These motivations could also be expanded to include different thematic elements about games. Not all students will be enthralled with a stock market simulation game. However elements of fantasy, story, and narrative DO help students engage in the game based on their abilities to represent characters and avatars in role they wouldn’t normally fulfill.

What makes excellent learning games enthralling and successful is that they are designed and cater to more than one type of motivation as well as to different learning styles and abilities.

The importance of goals

Perhaps one of the most consistent structures of games are goals. Goals are important because they give players direction and reasons to pursue a particular action; strategy; or activity within the game.

Providing clear goals to your players also provides them purpose. The same can be said for any class, course, or session with students. Learning outcomes and learning goals provide a structure and framework for determining what they are supposed to achieve.

Goals alone don’t provide engagement in games. Rather, goals provide a framework for actionable agency within a learning game. Agency inspires players to not only act within the game; but also provides an authentic sense of accomplishment.  This is particularly evident when game goals are structured in line with agency in order to provide players the ability to accomplish them.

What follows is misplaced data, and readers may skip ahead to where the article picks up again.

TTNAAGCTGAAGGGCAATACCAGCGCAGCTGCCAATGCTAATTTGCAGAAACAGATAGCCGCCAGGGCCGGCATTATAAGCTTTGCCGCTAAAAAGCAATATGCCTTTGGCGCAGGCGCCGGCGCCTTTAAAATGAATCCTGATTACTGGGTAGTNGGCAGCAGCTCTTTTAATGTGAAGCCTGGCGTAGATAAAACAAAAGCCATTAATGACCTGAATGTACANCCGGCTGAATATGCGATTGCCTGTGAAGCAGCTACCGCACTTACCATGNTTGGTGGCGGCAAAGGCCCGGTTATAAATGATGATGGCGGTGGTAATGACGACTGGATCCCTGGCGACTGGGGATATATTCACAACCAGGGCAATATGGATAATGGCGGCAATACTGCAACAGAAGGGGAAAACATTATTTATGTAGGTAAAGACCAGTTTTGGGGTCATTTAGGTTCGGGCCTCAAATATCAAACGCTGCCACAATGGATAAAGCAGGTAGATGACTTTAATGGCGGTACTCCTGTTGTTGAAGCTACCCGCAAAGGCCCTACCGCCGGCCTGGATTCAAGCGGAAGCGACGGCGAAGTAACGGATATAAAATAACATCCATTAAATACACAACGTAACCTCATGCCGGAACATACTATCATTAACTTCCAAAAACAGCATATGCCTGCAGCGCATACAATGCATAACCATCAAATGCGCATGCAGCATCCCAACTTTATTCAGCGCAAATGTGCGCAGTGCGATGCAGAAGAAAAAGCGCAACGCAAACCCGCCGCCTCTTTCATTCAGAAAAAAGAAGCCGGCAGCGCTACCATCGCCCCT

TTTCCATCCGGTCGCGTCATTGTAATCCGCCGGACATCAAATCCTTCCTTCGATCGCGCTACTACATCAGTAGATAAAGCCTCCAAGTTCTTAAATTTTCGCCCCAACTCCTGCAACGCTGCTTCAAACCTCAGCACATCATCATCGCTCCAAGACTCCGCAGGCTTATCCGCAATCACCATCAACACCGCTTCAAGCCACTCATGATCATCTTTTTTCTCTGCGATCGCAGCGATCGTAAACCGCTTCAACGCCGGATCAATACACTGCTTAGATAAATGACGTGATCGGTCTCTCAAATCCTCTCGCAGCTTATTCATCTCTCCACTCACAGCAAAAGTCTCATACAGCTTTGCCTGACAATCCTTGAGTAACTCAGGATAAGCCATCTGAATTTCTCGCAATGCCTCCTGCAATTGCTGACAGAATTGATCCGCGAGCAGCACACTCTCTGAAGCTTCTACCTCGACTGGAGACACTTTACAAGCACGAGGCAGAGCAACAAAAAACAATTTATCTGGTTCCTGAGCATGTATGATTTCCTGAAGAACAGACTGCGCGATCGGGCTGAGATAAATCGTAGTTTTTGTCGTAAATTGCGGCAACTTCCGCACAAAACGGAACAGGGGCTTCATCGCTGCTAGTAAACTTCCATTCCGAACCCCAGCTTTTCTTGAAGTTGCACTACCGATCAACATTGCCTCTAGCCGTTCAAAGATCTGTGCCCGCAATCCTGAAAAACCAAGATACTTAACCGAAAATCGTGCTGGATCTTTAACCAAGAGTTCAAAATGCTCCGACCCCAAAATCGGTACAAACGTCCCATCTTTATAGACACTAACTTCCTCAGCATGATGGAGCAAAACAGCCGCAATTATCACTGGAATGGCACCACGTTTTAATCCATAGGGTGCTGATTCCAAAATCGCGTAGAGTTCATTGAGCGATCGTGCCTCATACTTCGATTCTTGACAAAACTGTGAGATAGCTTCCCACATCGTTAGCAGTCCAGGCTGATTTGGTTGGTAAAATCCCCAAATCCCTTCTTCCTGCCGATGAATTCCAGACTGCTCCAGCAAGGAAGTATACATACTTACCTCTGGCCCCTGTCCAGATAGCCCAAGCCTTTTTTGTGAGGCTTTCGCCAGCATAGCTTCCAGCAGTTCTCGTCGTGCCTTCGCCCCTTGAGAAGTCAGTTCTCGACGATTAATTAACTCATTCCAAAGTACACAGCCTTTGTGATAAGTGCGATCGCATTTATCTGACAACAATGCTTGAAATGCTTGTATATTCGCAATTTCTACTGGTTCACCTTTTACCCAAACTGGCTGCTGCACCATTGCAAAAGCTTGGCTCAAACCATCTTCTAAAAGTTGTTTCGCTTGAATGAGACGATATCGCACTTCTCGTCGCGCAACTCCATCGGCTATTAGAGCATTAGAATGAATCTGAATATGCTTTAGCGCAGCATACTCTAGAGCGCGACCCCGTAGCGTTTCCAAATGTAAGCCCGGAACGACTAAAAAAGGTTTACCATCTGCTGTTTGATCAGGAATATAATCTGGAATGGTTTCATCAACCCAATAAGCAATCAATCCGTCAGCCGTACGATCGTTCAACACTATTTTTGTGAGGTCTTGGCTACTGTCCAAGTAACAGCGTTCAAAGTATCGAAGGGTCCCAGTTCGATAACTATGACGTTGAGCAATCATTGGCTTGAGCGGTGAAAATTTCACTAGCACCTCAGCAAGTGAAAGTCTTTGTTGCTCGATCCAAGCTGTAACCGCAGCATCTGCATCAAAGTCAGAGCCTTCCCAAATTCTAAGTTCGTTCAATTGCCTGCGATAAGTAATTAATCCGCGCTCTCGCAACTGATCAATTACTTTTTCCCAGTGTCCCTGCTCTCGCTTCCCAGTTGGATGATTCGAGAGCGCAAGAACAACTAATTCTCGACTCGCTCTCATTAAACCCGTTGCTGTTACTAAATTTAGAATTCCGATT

In Among Us players are given tasks to accomplish prior to the imposter eliminating the entire crew (or sabotaging the entire ship). The goal of the players is to accomplish those tasks. The agency provided to them is the ability to explore and move about the ship to accomplish them. If that ability is hindered; then their agency to accomplish those tasks is also hindered.

Mario Kart
Photo by Ravi Palwe on Unsplash

Goals alone provide great feedback to players when they are accomplished. In addition, game designers have further reinforced this positive feedback by providing some additional bonuses for players when they achieve those goals. In some games this has included “earning” some extra health back after eliminating the last hit points from a monster and eliminating it. This provides players with extra incentive to “finish the job” once they embark on the goal of defeating the monster. Doom takes this one step further with the “glory kill” mechanic by dropping extra health for the player when performing these up close and personal killing blows.

Likewise, both games for entertainment and games for learning benefit through a “catch up” or “rubber band” mechanic which often helps players in very precarious positions remain competitive in the game.  Perhaps the most notorious catch-up mechanic is the nefarious “Blue Shell” in Mario Kart 64 which helps the player in last place catch-up with the rest of the players in the pack.

While these mechanics often work in tandem with goals; they are not the only game structures necessary for helping players expediently navigate your learning game. Tutorials for basic concepts also help players engage and continue playing your game.

Tutorial to learn basic competencies